Book Review: Grant’s Left Hook: The Bermuda Hundred Campaign, May 5-June 7, 1864


by Sean Chick

El Dorado Hills, Ca.: Savas Beatie, 2021. Pp. xvi, 170. Illus., maps, appends., biblio. $14.95 paper. ISBN: 1611214386

An Overlooked Campaign

In Grant’s Left Hook, Sean Chick gives the reader a comprehensive, yet quite readable account of Benjamin Butler’s usually overlooked Bermuda Hundred Campaign. Its ten chapters offer looks at the main characters involved on both sides, offers insights into their decision making that shaped the battles during the campaign, with details of the individual actions, supported by eyewitness accounts from both sides, including the actual words of participants. The author’s analysis of the political, strategic, and tactical issues are clear and right on the money.

A highlight of Chick’s account is his closing chapter, in which he explores the consequences of Benjamin Butler's failure to capture either Richmond or Petersburg, giving credit, and blame, even-handedly to that general and some of his contentious subordinates. He also offers praise, and some blame, to Confederate commander Pierre G.T. Beauregard, who had to cope not only with Butler’s offensive, but with a lack of sympathy or understanding on the part of his superiors, notably President Jefferson Davis. Yet he managed not only to defeat Butler, but also send troops to support Robert E. Lee’s army during the Overland Campaign.

As with all volumes in the “Emerging Civil War” series, this has many useful maps, a good number of images, a half dozen appendices - some by other scholars - covering a variety of subjects, an order battle, and a recommended reading list.

As with the other books in the series, Grant’s Left Hook works in two ways. Not only is it instructive, but for those readers who want to tour the battlefield it includes useful directions for drivers or walkers to get to eleven notable places – forts, cross-roads, waterways, etc. – mentioned in the book, with clear directions, including GPS coordinates, and a summary account of the events that transpired at each site.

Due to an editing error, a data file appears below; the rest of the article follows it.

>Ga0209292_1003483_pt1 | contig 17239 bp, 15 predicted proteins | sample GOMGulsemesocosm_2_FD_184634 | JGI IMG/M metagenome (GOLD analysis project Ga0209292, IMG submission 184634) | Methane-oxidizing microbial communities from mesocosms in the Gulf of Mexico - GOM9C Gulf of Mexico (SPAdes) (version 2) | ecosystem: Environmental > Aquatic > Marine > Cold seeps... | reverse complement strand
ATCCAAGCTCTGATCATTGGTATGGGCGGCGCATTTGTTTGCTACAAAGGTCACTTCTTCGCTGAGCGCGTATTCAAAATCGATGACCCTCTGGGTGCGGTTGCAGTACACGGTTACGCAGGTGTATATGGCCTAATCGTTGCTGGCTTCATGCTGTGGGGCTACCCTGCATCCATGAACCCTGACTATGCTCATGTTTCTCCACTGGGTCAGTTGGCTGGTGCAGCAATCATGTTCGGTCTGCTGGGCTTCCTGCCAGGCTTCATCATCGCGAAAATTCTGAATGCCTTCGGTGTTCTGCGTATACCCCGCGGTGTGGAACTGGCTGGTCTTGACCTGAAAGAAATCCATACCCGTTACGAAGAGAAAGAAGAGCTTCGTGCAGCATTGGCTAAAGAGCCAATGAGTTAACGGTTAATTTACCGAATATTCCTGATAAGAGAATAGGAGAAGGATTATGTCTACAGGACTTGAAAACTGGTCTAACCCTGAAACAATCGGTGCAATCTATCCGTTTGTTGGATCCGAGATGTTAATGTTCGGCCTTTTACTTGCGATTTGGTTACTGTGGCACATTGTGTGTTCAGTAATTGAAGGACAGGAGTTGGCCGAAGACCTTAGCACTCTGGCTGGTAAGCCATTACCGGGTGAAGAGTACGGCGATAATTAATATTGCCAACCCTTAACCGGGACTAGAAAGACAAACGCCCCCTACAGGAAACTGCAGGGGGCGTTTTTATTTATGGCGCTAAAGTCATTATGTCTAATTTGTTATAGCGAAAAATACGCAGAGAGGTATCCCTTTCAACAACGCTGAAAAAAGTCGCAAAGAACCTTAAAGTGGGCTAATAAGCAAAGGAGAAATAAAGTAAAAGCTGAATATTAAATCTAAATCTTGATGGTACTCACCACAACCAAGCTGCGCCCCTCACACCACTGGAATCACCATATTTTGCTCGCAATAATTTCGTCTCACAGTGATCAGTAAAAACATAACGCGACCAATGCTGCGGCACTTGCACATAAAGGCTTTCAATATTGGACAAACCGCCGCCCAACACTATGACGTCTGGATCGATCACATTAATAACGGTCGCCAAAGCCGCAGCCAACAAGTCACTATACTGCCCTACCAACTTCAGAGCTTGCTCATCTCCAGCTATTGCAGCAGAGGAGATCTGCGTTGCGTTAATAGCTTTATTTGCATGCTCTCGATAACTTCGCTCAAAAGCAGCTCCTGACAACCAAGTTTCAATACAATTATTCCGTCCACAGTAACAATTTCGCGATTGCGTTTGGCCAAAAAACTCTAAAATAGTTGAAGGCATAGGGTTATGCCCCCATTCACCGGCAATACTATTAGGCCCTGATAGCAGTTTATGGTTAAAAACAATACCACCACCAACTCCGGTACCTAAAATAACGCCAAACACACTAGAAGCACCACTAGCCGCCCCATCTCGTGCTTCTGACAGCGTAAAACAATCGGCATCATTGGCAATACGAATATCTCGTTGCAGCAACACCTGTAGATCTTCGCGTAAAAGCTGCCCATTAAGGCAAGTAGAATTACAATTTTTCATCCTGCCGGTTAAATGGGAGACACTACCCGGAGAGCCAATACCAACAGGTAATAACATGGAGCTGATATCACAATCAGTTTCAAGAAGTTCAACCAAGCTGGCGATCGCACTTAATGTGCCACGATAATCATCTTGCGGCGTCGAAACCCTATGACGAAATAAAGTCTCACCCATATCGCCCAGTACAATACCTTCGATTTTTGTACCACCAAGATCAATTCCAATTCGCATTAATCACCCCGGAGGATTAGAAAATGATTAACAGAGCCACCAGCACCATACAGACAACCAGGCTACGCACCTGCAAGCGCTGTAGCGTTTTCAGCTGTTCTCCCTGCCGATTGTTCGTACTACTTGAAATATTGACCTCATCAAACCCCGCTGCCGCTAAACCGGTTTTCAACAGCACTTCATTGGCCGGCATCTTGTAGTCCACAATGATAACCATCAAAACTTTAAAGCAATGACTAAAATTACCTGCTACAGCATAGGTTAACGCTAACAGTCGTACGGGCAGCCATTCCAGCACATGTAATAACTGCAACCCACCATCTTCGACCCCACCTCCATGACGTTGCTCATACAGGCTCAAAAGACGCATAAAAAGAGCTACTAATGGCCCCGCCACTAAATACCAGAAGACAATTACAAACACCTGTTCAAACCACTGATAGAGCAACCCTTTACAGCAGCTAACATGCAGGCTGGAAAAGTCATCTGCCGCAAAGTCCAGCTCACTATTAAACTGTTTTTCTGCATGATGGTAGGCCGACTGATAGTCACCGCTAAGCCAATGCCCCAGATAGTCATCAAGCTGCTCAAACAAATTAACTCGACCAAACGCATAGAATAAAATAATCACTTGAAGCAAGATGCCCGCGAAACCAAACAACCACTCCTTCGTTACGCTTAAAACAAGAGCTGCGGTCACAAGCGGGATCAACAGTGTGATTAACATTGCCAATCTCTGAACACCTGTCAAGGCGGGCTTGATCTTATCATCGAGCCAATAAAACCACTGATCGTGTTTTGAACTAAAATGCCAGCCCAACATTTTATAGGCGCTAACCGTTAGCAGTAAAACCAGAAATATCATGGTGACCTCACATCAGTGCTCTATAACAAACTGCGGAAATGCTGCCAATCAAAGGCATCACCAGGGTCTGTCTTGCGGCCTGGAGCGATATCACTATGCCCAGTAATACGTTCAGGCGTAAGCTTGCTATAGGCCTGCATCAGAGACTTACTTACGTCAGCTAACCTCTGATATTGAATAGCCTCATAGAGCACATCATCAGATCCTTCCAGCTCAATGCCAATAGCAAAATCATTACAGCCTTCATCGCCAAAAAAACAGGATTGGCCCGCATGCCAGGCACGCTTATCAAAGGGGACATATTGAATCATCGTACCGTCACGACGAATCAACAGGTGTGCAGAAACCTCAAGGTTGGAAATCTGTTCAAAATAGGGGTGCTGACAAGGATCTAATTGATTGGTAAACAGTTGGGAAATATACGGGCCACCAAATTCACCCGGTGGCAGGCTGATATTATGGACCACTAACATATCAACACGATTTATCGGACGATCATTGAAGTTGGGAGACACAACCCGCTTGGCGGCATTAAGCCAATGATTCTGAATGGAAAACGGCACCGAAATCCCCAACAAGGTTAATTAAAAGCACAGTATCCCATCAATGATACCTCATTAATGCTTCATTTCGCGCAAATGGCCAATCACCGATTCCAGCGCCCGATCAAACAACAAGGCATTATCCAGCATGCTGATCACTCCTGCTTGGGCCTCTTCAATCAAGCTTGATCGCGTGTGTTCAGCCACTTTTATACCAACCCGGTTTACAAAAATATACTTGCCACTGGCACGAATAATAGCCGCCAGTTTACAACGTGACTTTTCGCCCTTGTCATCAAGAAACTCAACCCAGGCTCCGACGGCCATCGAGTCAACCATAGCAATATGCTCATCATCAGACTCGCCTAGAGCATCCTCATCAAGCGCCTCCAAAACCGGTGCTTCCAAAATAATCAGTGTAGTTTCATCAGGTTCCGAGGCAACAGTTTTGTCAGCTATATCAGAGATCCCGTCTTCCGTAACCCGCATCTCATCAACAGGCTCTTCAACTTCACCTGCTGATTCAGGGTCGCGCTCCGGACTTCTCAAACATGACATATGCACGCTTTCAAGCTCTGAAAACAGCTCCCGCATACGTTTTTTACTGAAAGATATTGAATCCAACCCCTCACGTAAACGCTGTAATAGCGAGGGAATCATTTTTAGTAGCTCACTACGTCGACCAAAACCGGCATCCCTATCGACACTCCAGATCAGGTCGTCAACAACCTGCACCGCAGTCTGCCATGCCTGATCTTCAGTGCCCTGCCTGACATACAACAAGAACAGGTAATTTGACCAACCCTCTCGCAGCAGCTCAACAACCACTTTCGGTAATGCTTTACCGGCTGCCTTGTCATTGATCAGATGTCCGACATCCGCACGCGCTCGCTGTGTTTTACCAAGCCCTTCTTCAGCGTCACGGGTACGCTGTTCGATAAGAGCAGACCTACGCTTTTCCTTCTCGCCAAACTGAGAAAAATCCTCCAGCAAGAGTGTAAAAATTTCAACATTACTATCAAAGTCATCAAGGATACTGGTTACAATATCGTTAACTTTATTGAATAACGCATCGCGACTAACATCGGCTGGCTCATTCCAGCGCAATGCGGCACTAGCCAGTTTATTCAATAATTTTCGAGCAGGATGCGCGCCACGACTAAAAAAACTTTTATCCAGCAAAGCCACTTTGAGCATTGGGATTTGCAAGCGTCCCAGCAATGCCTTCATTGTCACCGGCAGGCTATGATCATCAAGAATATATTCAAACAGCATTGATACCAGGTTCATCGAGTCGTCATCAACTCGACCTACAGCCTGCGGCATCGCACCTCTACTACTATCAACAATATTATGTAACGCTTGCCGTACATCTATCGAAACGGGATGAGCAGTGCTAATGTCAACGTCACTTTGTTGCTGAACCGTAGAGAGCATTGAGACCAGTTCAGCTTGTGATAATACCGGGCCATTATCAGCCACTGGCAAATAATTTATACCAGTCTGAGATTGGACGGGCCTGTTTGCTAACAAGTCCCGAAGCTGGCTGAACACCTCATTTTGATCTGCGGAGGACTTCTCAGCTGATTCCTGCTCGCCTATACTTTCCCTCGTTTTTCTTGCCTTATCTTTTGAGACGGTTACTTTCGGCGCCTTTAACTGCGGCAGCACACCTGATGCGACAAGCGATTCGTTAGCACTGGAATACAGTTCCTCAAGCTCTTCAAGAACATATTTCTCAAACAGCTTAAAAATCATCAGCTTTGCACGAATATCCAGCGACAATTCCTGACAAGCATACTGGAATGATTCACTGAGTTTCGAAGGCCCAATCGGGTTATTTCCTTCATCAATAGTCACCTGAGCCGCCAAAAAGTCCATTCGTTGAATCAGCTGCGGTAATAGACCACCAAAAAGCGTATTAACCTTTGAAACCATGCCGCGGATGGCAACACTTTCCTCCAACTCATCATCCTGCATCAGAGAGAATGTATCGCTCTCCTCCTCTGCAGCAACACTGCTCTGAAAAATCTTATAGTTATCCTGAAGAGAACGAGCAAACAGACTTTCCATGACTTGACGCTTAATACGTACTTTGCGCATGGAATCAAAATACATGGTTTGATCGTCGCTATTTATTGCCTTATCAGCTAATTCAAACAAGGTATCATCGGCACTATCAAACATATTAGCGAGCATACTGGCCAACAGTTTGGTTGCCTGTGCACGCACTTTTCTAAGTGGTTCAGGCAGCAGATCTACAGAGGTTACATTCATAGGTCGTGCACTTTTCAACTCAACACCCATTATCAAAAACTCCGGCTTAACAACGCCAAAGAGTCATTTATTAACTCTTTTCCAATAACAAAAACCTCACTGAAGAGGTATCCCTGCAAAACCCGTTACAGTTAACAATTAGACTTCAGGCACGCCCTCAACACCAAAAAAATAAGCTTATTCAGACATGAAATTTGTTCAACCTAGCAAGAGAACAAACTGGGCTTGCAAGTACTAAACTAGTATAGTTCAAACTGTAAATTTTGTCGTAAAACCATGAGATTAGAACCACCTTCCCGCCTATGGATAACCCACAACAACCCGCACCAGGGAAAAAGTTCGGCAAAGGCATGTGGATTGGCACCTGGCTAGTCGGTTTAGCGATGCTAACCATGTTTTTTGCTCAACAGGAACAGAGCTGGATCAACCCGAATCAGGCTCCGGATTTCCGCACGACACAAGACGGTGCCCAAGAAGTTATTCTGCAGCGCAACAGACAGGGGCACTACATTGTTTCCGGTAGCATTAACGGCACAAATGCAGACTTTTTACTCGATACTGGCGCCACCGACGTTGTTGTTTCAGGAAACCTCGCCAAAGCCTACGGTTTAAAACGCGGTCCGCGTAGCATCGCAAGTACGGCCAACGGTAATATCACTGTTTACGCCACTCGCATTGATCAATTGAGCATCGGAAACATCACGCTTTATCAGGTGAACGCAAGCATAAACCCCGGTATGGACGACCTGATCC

An excellent, very informative book about one of the least understood campaigns of the Civil War, Grant’s Left Hook, a volume in the excellent Savas series “Emerging Civil War”, is also quite readable, and is highly recommended for anyone with an interest in the great conflict, and particularly for those who like tramping across battlefields.


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Our Reviewer: David Marshall has been a high school American history teacher in the Miami-Dade School district for more than three decades. A life-long Civil War enthusiast, David is president of the Miami Civil War Round Table Book Club. In addition to numerous reviews in Civil War News and other publications, he has given presentations to Civil War Round Tables on Joshua Chamberlain, Ulysses S. Grant, Abraham Lincoln, the Battle of Gettysburg, and the common soldier. His previous reviews include The Petersburg Regiment in the Civil War, Civil War Places, The Union Assaults at Vicksburg: Grant Attacks Pemberton, May 17–22, 1863, America’s Buried History: Landmines in the Civil War, The Women's Fight: The Civil War's Battles for Home Freedom, and Nation, A Republic in the Ranks, An Environmental History of the Civil War, Civil War Monuments and the Militarization of America, Arguing until Doomsday, Armies of Deliverance: A New History of the Civil War, “The Devil’s to Pay”: John Buford at Gettysburg. A History and Walking Tour, Spies, Scouts, and Secrets in the Gettysburg Campaign, Defending the Arteries of Rebellion, A Contest of Civilizations: Exposing the Crisis of American Exceptionalism in the Civil War Era, Unlike Anything That Ever Floated, Meade at Gettysburg, and A Mortal Blow to the Confederacy: The Fall of New Orleans.




Note: Grant’s Left Hook is also available in several e-editions.


StrategyPage reviews are published in cooperation with The New York Military Affairs Symposium (

Reviewer: David Marshall   

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